More driving farther to lots for cheaper Port Authority rides

Tom Fontaine
| Monday, May 9, 2011

Lenzner Coach Lines began transit service in March between Downtown and the North Hills to fill a void created by elimination of Port Authority of Allegheny County routes.

Six weeks later, however, the biggest void has been on some of the private company's buses.

"It's dragging a little bit," company President Charles Lenzner said.

Lenzner and the Port Authority plan to review service offerings because commuters are migrating to remaining Port Authority park-and-ride lots in the North Hills, such as the Rave Cinemas in McCandless and the Perrysville Avenue lot in Ross, rather than riding on the more expensive Lenzner coaches, officials said.

His company will take another look at its service over the summer, Lenzner said.

"We're going to re-evaluate where we're at, but we feel really confident that the numbers can come up," Lenzner said.

The week after the March 27 cutbacks took effect, the Port Authority's Ross lot routinely filled up, forcing riders to park their cars illegally along busy Route 19. Ross police said that is no longer an issue.

In McCandless, inbound buses routinely fill up before they leave the lot, forcing agency drivers to pass up would-be riders at stops on McKnight Road en route to Downtown, said Amalgamated Transit Union Local 85 President Patrick McMahon, who has fought unsuccessfully to get the authority to restore the routes.

Port Authority spokeswoman Heather Pharo said the agency plans to announce schedule changes in June to better meet demand and address overcrowding and pass-ups.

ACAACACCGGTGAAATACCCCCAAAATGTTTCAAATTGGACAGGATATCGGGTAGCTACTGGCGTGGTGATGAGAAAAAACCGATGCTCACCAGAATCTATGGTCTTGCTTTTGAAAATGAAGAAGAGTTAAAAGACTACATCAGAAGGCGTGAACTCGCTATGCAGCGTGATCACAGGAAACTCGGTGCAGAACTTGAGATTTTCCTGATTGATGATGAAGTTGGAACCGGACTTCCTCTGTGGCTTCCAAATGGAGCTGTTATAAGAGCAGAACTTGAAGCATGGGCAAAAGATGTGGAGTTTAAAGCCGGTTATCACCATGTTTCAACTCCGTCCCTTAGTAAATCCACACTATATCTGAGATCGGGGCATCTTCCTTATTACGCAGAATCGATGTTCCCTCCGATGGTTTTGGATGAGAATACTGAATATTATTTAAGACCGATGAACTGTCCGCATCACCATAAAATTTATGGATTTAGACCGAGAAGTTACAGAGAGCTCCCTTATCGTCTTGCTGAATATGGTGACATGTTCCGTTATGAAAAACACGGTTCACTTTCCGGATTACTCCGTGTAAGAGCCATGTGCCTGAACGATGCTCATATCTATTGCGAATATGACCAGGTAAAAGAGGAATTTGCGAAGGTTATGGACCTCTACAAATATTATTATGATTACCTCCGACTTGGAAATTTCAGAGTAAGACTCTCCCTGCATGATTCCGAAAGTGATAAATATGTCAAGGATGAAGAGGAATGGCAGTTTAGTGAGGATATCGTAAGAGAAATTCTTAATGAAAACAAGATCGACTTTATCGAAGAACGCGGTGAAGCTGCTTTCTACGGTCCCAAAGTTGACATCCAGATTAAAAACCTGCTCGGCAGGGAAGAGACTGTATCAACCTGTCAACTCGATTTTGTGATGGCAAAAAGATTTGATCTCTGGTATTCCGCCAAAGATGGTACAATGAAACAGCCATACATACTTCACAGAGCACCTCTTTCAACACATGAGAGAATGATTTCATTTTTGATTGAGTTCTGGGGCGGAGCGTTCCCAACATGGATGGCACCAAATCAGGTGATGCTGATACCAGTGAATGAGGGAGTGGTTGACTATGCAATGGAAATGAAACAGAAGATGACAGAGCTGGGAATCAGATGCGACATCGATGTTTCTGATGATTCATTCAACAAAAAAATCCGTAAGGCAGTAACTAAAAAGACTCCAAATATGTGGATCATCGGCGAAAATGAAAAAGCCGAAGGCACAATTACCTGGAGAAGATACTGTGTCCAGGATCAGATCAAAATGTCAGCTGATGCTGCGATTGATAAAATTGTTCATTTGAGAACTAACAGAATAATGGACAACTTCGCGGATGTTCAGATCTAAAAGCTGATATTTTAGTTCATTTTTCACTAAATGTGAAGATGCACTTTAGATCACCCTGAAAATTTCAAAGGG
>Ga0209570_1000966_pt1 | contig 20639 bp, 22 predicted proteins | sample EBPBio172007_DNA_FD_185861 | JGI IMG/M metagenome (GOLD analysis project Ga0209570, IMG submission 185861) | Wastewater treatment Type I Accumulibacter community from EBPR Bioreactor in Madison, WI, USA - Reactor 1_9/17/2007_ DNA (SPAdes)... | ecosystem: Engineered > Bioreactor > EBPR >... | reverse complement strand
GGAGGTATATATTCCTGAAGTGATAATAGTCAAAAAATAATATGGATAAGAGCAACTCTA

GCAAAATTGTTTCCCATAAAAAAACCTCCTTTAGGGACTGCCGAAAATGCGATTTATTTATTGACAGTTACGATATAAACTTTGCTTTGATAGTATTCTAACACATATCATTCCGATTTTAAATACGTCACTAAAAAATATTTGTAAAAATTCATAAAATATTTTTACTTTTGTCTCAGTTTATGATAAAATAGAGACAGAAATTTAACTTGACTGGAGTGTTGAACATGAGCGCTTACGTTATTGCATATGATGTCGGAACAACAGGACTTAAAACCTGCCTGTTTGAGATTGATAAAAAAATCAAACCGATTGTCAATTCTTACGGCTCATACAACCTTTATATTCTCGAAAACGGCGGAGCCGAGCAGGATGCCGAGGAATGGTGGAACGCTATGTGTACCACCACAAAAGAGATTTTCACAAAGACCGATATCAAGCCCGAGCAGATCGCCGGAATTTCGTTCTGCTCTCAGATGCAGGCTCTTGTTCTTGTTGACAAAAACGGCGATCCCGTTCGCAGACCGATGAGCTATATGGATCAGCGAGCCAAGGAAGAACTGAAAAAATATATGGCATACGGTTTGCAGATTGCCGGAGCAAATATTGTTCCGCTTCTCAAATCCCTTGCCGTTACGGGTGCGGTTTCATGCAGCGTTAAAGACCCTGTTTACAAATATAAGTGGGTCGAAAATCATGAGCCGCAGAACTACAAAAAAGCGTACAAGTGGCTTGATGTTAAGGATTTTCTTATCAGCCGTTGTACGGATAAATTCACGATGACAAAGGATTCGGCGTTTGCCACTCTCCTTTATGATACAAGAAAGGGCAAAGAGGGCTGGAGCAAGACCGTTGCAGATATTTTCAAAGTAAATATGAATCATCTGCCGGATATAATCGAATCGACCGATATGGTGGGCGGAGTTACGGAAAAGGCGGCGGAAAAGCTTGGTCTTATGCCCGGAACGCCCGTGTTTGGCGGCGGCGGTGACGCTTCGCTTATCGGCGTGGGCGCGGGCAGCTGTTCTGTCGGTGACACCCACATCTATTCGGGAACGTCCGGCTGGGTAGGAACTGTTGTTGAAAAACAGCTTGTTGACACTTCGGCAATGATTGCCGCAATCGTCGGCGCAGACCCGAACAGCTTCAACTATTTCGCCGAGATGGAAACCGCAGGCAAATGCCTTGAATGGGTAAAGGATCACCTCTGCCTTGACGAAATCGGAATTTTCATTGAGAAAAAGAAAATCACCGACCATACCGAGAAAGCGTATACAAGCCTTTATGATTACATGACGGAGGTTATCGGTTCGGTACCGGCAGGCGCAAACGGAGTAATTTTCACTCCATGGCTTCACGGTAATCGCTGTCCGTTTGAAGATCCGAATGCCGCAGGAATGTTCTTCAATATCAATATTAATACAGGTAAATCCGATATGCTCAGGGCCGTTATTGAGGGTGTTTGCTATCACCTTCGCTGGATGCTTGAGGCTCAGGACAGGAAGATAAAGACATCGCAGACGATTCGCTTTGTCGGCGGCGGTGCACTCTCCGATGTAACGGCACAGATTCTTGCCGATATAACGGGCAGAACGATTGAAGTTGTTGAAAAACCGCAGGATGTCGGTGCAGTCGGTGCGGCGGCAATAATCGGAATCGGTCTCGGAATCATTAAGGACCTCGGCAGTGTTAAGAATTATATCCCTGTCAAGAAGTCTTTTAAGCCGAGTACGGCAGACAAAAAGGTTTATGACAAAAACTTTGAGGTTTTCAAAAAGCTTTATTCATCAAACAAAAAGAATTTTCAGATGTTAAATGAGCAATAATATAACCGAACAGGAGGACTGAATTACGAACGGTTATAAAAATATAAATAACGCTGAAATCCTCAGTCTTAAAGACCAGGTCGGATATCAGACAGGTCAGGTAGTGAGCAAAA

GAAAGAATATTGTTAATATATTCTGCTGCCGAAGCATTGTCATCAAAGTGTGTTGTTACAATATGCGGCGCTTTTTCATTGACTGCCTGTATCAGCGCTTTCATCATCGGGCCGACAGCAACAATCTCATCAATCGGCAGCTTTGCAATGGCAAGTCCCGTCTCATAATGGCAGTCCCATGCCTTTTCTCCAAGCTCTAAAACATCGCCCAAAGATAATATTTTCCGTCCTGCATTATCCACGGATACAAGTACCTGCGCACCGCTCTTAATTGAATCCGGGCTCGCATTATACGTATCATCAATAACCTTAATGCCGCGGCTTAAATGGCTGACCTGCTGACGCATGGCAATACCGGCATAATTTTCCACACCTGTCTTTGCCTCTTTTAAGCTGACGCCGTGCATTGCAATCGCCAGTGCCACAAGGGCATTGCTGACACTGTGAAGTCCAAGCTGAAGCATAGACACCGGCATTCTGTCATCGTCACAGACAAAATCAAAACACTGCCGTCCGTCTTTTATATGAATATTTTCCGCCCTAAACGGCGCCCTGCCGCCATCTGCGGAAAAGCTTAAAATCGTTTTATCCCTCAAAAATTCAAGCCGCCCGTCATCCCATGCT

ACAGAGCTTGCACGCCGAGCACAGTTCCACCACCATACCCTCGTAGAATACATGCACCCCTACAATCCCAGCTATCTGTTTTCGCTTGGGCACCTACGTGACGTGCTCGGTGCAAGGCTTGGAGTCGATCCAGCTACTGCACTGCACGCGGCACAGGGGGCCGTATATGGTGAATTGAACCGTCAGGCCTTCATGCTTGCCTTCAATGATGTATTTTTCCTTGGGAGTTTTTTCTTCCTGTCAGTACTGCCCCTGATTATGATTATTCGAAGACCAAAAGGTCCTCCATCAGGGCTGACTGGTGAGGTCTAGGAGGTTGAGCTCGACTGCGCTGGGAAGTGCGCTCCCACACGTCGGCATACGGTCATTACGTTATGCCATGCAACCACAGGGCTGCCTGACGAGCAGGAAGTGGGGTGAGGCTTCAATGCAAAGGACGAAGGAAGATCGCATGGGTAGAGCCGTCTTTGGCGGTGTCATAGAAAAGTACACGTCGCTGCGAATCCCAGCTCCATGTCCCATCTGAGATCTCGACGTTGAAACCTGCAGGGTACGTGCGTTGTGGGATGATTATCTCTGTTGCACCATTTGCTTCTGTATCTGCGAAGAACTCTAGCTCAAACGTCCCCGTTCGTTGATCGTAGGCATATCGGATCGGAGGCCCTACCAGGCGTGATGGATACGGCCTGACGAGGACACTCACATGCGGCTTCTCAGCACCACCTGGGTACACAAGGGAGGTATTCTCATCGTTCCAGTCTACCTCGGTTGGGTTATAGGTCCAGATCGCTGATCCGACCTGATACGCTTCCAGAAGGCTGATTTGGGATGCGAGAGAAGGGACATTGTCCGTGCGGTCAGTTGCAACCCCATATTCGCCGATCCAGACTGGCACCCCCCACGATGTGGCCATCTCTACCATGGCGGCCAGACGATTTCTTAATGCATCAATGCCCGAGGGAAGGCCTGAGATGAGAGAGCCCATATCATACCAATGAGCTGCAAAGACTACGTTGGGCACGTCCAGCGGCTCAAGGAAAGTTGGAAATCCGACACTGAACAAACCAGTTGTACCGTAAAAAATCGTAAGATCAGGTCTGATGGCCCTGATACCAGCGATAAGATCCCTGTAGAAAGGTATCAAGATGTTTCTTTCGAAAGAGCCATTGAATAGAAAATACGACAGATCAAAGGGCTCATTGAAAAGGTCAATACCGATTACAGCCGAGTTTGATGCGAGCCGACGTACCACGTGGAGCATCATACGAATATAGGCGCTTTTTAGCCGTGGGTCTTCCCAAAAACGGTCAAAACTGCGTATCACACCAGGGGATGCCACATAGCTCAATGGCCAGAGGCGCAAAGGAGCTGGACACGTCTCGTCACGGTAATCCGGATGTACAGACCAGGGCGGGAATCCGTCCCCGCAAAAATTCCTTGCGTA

"We are looking at what can be done within our current resources to meet demand," Pharo said.

Ridership statistics for April were not available.

About 150 people have signed up for Lenzner's Downtown-to-Marshall service, the company said. Five daily round trips are made with buses that carry up to 57 passengers. That means the company is filling 53 percent of the available seats.

Lenzner, based in Ohio Township, estimated just 20 people are regularly using the Franklin Park-to-Downtown service. With four daily round trips, the company is filling less than one in 10 available seats.

"It's not as successful as they thought it might be. The idea that people would be willing to pay extra didn't really pan out," McMahon said.

According to a 2009 Port Authority study, its 13J Franklin Park Express carried about 200 riders a day and the 13K Marshall Express had 800 riders a day. Both routes were eliminated.

After the Port Authority cut service 15 percent in March, Lenzner began offering five daily round trips between Marshall and Downtown and four Franklin Park-to-Downtown round trips with fares from $5 to $5.75 one way. Fares for the authority's former 13J Franklin Park Express and 13K Marshall Express routes from the same locales amounted to $3.25 per trip.

Elsewhere, the Braddock nonprofit Heritage Community Initiatives has been trying to fill a void left by Port Authority cutbacks in the Mon Valley. President and CEO Michele Atkins said its WorkLinks program runs three 15-seat vans hourly between East Pittsburgh and Clairton, focusing largely on getting people to and from two hospitals, a Wal-Mart and the Community College of Allegheny County's South campus.

"The good news is we have seen a real need for the service," Atkins said. "The bad news: The need is so great that we're actually stranding riders. We just can't pick everyone up."

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